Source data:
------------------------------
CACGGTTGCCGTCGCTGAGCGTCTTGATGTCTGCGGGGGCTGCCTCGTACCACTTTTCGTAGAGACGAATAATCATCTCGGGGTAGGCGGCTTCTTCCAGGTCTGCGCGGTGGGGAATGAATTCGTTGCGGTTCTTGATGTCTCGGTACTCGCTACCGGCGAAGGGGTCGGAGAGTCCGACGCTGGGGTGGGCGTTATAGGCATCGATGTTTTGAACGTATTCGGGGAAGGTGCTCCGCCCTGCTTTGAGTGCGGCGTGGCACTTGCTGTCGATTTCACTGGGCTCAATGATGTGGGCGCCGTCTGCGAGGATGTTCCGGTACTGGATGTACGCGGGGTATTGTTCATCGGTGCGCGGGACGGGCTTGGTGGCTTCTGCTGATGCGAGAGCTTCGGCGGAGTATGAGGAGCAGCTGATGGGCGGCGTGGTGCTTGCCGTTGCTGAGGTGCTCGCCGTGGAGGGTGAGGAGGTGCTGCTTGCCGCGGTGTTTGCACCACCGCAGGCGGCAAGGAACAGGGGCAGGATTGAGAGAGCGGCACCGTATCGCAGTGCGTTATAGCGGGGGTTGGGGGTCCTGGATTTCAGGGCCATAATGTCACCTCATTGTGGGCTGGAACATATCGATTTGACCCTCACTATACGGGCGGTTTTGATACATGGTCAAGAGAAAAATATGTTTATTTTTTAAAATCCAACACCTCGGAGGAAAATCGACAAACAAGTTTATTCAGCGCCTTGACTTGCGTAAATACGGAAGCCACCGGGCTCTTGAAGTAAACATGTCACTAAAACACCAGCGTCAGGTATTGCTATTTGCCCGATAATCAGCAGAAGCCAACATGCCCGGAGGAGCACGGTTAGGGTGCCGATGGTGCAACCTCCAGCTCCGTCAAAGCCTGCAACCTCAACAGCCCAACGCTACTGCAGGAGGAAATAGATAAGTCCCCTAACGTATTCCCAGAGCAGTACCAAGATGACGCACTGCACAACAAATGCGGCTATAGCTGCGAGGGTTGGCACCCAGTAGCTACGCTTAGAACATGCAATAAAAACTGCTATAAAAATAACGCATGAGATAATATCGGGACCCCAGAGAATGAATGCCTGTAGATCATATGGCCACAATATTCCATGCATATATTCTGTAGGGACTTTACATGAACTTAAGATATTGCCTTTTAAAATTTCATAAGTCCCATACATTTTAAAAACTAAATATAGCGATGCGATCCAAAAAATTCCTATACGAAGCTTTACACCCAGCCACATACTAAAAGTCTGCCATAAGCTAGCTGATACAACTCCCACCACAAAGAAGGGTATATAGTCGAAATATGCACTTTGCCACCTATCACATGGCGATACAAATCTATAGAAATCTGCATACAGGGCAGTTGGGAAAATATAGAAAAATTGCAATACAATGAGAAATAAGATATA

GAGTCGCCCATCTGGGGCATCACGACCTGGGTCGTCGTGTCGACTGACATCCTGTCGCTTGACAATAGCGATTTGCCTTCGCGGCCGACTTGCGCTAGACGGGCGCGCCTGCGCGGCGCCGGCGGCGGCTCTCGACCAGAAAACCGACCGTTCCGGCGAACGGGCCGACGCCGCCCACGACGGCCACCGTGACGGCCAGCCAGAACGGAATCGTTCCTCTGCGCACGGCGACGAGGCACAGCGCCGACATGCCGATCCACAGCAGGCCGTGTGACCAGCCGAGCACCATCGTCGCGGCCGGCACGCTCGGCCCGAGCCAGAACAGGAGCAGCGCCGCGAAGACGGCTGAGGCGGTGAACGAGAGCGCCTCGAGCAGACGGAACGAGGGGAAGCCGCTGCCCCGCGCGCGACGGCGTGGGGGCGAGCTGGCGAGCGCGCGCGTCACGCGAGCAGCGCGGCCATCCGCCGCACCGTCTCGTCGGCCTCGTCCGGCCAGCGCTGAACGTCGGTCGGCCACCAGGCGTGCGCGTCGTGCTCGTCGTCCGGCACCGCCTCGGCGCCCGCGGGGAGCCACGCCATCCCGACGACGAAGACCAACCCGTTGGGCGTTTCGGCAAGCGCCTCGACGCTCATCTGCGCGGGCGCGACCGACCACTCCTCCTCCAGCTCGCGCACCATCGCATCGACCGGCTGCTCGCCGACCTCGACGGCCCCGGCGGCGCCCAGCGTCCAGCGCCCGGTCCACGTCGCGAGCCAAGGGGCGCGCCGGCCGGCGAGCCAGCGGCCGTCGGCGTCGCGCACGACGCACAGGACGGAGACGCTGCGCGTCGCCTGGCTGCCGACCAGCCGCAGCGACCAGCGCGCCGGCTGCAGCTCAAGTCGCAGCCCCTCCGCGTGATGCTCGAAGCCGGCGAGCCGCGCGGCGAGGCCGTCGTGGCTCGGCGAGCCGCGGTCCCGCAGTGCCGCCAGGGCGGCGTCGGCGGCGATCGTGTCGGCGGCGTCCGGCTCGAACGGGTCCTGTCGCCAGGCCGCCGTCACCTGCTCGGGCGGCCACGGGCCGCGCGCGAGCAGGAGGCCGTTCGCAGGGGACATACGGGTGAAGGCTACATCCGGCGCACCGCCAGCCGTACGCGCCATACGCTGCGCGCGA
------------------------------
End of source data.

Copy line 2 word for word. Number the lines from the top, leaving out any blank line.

GAGTCGCCCATCTGGGGCATCACGACCTGGGTCGTCGTGTCGACTGACATCCTGTCGCTTGACAATAGCGATTTGCCTTCGCGGCCGACTTGCGCTAGACGGGCGCGCCTGCGCGGCGCCGGCGGCGGCTCTCGACCAGAAAACCGACCGTTCCGGCGAACGGGCCGACGCCGCCCACGACGGCCACCGTGACGGCCAGCCAGAACGGAATCGTTCCTCTGCGCACGGCGACGAGGCACAGCGCCGACATGCCGATCCACAGCAGGCCGTGTGACCAGCCGAGCACCATCGTCGCGGCCGGCACGCTCGGCCCGAGCCAGAACAGGAGCAGCGCCGCGAAGACGGCTGAGGCGGTGAACGAGAGCGCCTCGAGCAGACGGAACGAGGGGAAGCCGCTGCCCCGCGCGCGACGGCGTGGGGGCGAGCTGGCGAGCGCGCGCGTCACGCGAGCAGCGCGGCCATCCGCCGCACCGTCTCGTCGGCCTCGTCCGGCCAGCGCTGAACGTCGGTCGGCCACCAGGCGTGCGCGTCGTGCTCGTCGTCCGGCACCGCCTCGGCGCCCGCGGGGAGCCACGCCATCCCGACGACGAAGACCAACCCGTTGGGCGTTTCGGCAAGCGCCTCGACGCTCATCTGCGCGGGCGCGACCGACCACTCCTCCTCCAGCTCGCGCACCATCGCATCGACCGGCTGCTCGCCGACCTCGACGGCCCCGGCGGCGCCCAGCGTCCAGCGCCCGGTCCACGTCGCGAGCCAAGGGGCGCGCCGGCCGGCGAGCCAGCGGCCGTCGGCGTCGCGCACGACGCACAGGACGGAGACGCTGCGCGTCGCCTGGCTGCCGACCAGCCGCAGCGACCAGCGCGCCGGCTGCAGCTCAAGTCGCAGCCCCTCCGCGTGATGCTCGAAGCCGGCGAGCCGCGCGGCGAGGCCGTCGTGGCTCGGCGAGCCGCGGTCCCGCAGTGCCGCCAGGGCGGCGTCGGCGGCGATCGTGTCGGCGGCGTCCGGCTCGAACGGGTCCTGTCGCCAGGCCGCCGTCACCTGCTCGGGCGGCCACGGGCCGCGCGCGAGCAGGAGGCCGTTCGCAGGGGACATACGGGTGAAGGCTACATCCGGCGCACCGCCAGCCGTACGCGCCATACGCTGCGCGCGA